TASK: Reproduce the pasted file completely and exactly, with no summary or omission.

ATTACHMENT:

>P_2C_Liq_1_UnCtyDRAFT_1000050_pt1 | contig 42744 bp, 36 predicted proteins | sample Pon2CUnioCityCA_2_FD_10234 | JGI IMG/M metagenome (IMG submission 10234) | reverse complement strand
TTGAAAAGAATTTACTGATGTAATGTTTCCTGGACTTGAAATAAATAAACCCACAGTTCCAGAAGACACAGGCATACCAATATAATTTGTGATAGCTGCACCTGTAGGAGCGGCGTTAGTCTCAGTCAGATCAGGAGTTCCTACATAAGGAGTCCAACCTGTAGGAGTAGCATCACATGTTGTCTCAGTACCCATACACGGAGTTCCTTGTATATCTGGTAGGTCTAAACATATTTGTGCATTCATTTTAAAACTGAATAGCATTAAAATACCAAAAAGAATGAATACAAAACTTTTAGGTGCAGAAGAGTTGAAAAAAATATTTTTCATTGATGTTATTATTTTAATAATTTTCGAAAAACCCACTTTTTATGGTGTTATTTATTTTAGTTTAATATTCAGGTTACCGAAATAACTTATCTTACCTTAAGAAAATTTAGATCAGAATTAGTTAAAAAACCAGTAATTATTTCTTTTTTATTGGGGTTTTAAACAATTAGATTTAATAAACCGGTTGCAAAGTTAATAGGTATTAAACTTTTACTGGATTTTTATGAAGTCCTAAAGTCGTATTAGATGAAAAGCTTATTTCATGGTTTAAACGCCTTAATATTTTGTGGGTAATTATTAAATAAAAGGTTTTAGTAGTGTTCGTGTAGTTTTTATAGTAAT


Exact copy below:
>P_2C_Liq_1_UnCtyDRAFT_1000050_pt1 | contig 42744 bp, 36 predicted proteins | sample Pon2CUnioCityCA_2_FD_10234 | JGI IMG/M metagenome (IMG submission 10234) | reverse complement strand
TTGAAAAGAATTTACTGATGTAATGTTTCCTGGACTTGAAATAAATAAACCCACAGTTCCAGAAGACACAGGCATACCAATATAATTTGTGATAGCTGCACCTGTAGGAGCGGCGTTAGTCTCAGTCAGATCAGGAGTTCCTACATAAGGAGTCCAACCTGTAGGAGTAGCATCACATGTTGTCTCAGTACCCATACACGGAGTTCCTTGTATATCTGGTAGGTCTAAACATATTTGTGCATTCATTTTAAAACTGAATAGCATTAAAATACCAAAAAGAATGAATACAAAACTTTTAGGTGCAGAAGAGTTGAAAAAAATATTTTTCATTGATGTTATTATTTTAATAATTTTCGAAAAACCCACTTTTTATGGTGTTATTTATTTTAGTTTAATATTCAGGTTACCGAAATAACTTATCTTACCTTAAGAAAATTTAGATCAGAATTAGTTAAAAAACCAGTAATTATTTCTTTTTTATTGGGGTTTTAAACAATTAGATTTAATAAACCGGTTGCAAAGTTAATAGGTATTAAACTTTTACTGGATTTTTATGAAGTCCTAAAGTCGTATTAGATGAAAAGCTTATTTCATGGTTTAAACGCCTTAATATTTTGTGGGTAATTATTAAATAAAAGGTTTTAGTAGTGTTCGTGTAGTTTTTATAGTAAT